Transportation Demand Management (TDM) is the application of policies, programs, information, services, and tools that work with the transportation infrastructure and operations to increase efficiency of the transportation network and reduce congestion on roadways at peak traffic times. Strategies may include employer incentives to utilize alternative forms of transportation (e.g., carpooling, walking, or biking), teleworking or flexible schedules, locating employees at an office closer to home and/or educational/marketing materials to educate residents about available public/alternate transportation options to commute.
Why is this important to your community?
Air quality compliance is an ongoing issue for the CONNECT region, as vehicular traffic grows and air quality standards become more rigorous to support public health. Reliance on automobiles and the distance between complementary land uses has contributed to an increase in air pollution, vehicle miles traveled (VMT), commuting, and the cost of providing infrastructure. As the region continues to grow, utilizing transportation demand management is one tool municipalities and employers can employ to mitigate air pollution, reduce energy consumption and VMT during associated with commuting, and help reduce the need for extensive investments in infrastructure.
Where is it appropriate to use?
What priorities does it address?
What other tools are related?
- Capital Improvements Programming
- Newcomer Community Resource Guide
- Growth Management and Cooperation
- Creative Public Finance
- Land Use Modeling
- Return on Investment
- Mixed Use Development and Design Guidelines
- Regional Cooperation
- Shared Use Public Facilities and Services
- Transit Readiness Assessment and Primer
How does it work?
There are several ways to apply the transportation demand management tool. Within the CONNECT region, the Councils of Government have already started to set the stage for a regional TDM program, working on integrating CommunityViz data with Regional Travel Demand Models. Regionally administered TDM programs, such as Triangle Transit Authority’s (which involves the Triangle Region’s two Metropolitan Planning Organizations and the NC Department of Transportation pooling their funds to have a competitive call for TDM projects), are an efficient way to coordinate marketing efforts and funds across multiple jurisdictions, transit providers, and constituents. Regional programs make it possible to coordinate trips and provide transportation services and incentives for demand reduction across county lines, an important consideration in a region such as the CONNECT region’s, in which 51% of commuters cross a county line for work. Regional programs also may have access to more funding sources to support TDM incentives and coordination activities across boundaries.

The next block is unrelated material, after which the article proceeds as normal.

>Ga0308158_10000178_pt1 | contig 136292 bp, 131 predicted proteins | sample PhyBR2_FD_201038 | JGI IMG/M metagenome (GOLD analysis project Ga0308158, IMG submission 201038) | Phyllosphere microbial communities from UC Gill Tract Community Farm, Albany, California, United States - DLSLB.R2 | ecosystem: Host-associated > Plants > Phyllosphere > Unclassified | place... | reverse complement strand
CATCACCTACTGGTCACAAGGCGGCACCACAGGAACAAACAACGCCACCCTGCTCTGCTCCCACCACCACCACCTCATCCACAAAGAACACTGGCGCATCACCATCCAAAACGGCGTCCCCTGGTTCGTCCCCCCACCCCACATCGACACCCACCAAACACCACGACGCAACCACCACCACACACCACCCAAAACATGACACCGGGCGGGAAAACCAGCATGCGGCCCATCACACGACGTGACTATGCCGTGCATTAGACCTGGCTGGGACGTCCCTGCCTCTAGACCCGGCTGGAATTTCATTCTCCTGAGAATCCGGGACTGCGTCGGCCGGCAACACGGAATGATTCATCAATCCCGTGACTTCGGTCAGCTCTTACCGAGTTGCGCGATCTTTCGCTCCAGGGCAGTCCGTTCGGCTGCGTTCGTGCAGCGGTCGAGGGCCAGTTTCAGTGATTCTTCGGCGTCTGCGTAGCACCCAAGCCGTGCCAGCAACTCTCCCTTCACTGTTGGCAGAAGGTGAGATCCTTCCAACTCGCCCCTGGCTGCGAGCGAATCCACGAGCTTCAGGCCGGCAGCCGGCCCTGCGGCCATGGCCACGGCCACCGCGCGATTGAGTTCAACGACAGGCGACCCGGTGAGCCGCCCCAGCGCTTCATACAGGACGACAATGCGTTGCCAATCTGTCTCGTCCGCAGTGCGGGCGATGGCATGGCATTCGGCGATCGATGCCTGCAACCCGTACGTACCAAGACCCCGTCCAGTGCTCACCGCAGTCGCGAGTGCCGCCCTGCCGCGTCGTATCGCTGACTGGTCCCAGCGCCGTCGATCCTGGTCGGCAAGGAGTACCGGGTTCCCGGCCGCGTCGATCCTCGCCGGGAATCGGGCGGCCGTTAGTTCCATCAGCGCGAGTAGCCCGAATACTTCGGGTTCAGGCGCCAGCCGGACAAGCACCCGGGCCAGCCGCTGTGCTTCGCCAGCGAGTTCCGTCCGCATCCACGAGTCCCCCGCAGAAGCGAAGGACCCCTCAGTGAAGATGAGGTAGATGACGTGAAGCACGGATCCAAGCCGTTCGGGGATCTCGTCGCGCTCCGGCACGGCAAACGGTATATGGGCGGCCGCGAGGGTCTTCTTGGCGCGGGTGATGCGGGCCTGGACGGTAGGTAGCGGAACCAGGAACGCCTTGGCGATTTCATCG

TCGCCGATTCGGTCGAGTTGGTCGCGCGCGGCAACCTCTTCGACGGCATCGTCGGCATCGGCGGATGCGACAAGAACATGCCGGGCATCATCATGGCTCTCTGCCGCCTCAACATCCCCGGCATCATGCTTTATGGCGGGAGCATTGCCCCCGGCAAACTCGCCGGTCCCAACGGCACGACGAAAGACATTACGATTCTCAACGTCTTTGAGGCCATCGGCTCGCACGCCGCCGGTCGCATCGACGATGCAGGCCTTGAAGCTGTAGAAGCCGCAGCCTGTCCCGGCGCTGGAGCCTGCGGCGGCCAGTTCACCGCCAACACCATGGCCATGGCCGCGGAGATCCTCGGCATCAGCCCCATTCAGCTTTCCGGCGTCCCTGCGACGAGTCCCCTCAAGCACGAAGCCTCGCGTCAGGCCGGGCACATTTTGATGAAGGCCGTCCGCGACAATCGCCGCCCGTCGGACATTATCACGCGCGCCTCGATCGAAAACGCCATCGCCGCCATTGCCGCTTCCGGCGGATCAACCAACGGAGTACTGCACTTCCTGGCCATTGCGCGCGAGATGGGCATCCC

For their part, municipalities can develop and promote programs to encourage commuters to carpool or vanpool from a park and ride location, fund new multi-use trails that link neighborhoods to employment centers, or improve the availability of public transportation. Employers can sponsor incentive programs to encourage employees to utilize alternative modes of transportation. Possible incentives include reduced cost of parking for carpoolers, reward programs, bike parking and facilities, federal tax benefits, or direct subsidies for using public transportation. Employers may also offer a way for employees interested in carpooling to connect through a matching program. In addition to transportation-related strategies, some employers may be able to provide the opportunity for employees to telework, offer condensed/non-peak work hour schedules, or locate employees at an office closer to home. Teleworkers often work from home; however they may also work from remote locations like shared office spaces, clients’ offices, coffee shops and other locations. Yet others, sometimes called "nomad workers," use mobile telecommunications technology to work while “on the road.”
- CONNECT our Future, Regional Scan Document, 2013
- Employee Trip Reduction Resource Book – San Joaquin Valley, Air Pollution Control District
- Commute Connection – Links employers and commuters to incentives and programs
- Triangle COG Transportation Demand Management Program
- North Carolina DOT Travel Demand Management Program
Ready to get started?
Using the Tool
- Convene a group of regional leaders (transportation, economic development, environmental, and major employers) to discuss ways to reduce commuting costs, VMT, and air pollution through a regional TDM approach.
- Provide information to support discussion
- Seek consensus for consideration by policy-makers
- Upon approval by key policy-makers, proceed with planning for regional TDM program, in collaboration with representatives from each county that wishes to be involved, and including major regional employers who draw workers from multiple counties
- Convene a group of local government representatives (transportation, economic development, environmental, etc.) and local employers to bring the discussion down to the local level
- Consider what is feasible/doable considering local land use patterns, resources, and commuter needs
- Discuss integration of local needs with regional efforts. What aspects of local need can be addressed through regional efforts, and what aspects must be addressed locally?
- Determine what set of transportation demand management strategies is best suited for local implementation, and how they will integrate with regional efforts.
- In rural areas, employers may offer teleworking, flexible schedules, or rideshare programs to employees to reduce commuting time and cost.
- In more developed areas, employers may provide subsidized public transportation passes, incentives or facilities for bicyclers, or discounted parking for employees who carpool.
- It may be desirable to reach out to one or more large employers (e.g, university, hospital, or factory) to test a pilot project, whether working at the regional or local level.